conforming technical edits throughout These measures clarify that State 
savings associations, as well as State nonmember banks are subject to 
part 343. With respect to part 343, the Proposed Rule does not revise 
any existing, or create any new information collection pursuant to the 
PRA. Consequently, no submission will be made to the Office of 
Management and Budget for review. The FDIC requests

[[Page 83177]]

comment on its conclusion that this aspect of the NPR does not create a 
new or revise and existing information collection.

B. The Regulatory Flexibility Act

    The Regulatory Flexibility Act (``RFA''), requires that, in 
connection with a notice of proposed rulemaking, an agency prepare and 
make available for public comment an initial regulatory flexibility 
analysis that describes the impact of the proposed rule on small 
entities (defined in regulations promulgated by the Small Business 
Administration to include banking organizations with total assets of 
less than or equal to $550 million).\28\ However, a regulatory 
flexibility analysis is not required if the agency certifies that the 
rule will not have a significant economic impact on a substantial 
number of small entities, and publishes its certification and a short 
explanatory statement in the Federal Register together with the 
proposed rule. For the reasons provided below, the FDIC certifies that 
the Proposed Rule would not have a significant economic impact on a 
substantial number of small entities.
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    \28\ 5 U.S.C. 601 et seq.
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    As discussed in this notice of proposed rulemaking, part 390, 
subpart I, was transferred from OTS part 536, which governed consumer 
protections for depository institution sales of insurance. OTS part 536 
had been in effect since 2001 and all State savings associations were 
required to comply with it. Because it is substantially same as 
existing part 343 of the FDIC's rules and therefore redundant, the FDIC 
proposes rescinding and removing the transferred regulation now located 
in part 390, subpart I. As a result, all FDIC-supervised institutions--
including State savings associations and their subsidiaries--would be 
required to comply with part 343 if they are selling, soliciting, 
advertising, or offering any insurance product. Because all State 
savings associations and their subsidiaries have been required to 
comply with substantially similar consumer protection rules if they 
engaged in sales of insurance since 2001,\29\ the Proposed Rule would 
not place additional requirements or burdens on any State savings 
association irrespective of its size. Therefore, the Proposed Rule 
would not have a significant impact on a substantial number of small 
entities.
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    \29\ 65 FR 75822 (Dec. 4, 2000). The final rule became effective 
April 1, 2001.
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C. Plain Language

    Section 722 of the GLB Act, codified at 12 U.S.C. 4809, requires 
each Federal banking agency to use plain language in all of its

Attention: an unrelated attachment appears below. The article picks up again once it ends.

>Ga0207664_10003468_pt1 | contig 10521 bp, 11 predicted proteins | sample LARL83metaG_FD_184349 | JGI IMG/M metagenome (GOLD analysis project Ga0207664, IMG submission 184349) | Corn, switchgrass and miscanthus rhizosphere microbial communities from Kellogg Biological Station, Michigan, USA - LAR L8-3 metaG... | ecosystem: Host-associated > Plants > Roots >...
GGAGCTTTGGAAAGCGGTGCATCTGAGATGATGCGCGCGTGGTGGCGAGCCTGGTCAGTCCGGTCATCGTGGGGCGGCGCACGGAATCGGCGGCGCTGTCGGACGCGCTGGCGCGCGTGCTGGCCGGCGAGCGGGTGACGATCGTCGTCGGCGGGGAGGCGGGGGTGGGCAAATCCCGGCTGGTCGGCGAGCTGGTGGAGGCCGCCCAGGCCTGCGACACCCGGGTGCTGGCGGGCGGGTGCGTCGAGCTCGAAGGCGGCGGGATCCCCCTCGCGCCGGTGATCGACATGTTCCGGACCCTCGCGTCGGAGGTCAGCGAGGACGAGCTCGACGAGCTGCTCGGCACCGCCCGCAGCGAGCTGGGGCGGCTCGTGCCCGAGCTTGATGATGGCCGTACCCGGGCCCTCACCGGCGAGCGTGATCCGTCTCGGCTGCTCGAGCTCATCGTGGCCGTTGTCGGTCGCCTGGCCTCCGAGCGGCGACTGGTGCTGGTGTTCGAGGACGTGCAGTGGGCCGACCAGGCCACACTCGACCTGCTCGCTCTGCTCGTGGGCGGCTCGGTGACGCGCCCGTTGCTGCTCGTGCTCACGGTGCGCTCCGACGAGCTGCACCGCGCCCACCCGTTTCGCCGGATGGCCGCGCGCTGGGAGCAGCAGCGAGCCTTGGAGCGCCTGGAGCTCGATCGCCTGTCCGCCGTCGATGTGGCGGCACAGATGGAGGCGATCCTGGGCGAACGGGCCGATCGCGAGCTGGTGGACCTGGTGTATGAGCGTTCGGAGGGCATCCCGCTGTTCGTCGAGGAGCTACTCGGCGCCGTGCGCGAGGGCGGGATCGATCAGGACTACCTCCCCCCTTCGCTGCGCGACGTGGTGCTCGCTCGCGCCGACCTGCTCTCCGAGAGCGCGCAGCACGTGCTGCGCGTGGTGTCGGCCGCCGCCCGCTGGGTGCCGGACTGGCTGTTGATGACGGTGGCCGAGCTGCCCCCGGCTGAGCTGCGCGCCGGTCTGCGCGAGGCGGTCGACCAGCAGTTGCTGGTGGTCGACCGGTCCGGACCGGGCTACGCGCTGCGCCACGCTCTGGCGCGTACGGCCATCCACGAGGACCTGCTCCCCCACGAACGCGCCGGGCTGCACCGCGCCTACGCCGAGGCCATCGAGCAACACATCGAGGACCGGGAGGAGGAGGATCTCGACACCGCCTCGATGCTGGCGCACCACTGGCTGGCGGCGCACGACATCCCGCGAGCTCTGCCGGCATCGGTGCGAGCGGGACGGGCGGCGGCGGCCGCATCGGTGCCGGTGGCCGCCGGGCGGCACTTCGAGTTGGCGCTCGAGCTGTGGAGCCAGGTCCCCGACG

proposed and final rules published after January 1, 2000. The FDIC 
invites comments on whether the Proposed Rule is clearly stated and 
effectively organized, and how the FDIC might make it easier to 
understand. For example:
     Has the FDIC organized the material to suit your needs? If 
not, how could it present the rule more clearly?
     Have we clearly stated the requirements of the rule? If 
not, how could the rule be more clearly stated?
     Does the rule contain technical jargon that is not clear? 
If so, which language requires clarification?
     Would a different format (grouping and order of sections, 
use of headings, paragraphing) make the regulation easier to 
understand? If so, what changes would make the regulation easier to 
understand?
     What else could we do to make the regulation easier to 
understand?

D. The Economic Growth and Regulatory Paperwork Reduction Act

    Under section 2222 of the Economic Growth and Regulatory Paperwork 
Reduction Act of 1996 (``EGRPRA''), the FDIC is required to review all 
of its regulations, at least once every 10 years, in order to identify 
any outdated or otherwise unnecessary regulations imposed on insured 
institutions.\30\ The FDIC completed the last comprehensive review of 
its regulations under EGRPRA in 2006 and is commencing the next 
decennial review. The action taken on this rule will be included as 
part of the EGRPRA review that is currently in progress. As part of 
that review, the FDIC invites comments concerning whether the Proposed 
Rule would impose any outdated or unnecessary regulatory requirements 
on insured depository institutions. If you provide such comments, 
please be specific and provide alternatives whenever appropriate.
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    \30\ Public Law 104-208, 110 Stat. 3009 (1996).
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List of Subjects

12 CFR Part 343

    Banks, banking; Consumer protection in sales of insurance; Savings 
associations.

12 CFR Part 390

    Consumer protection in sales of insurance.

Authority and Issuance

    For the reasons stated in the preamble, the Board of Directors of 
the Federal Deposit Insurance Corporation proposes to revise part 343 
of title 12 of the Code of Federal Regulations and amend part 390 of 
title 12 of the Code of Federal Regulations as set forth below:

0
1. Revise part 343 to read as follows:

PART 343--CONSUMER PROTECTION IN SALES OF INSURANCE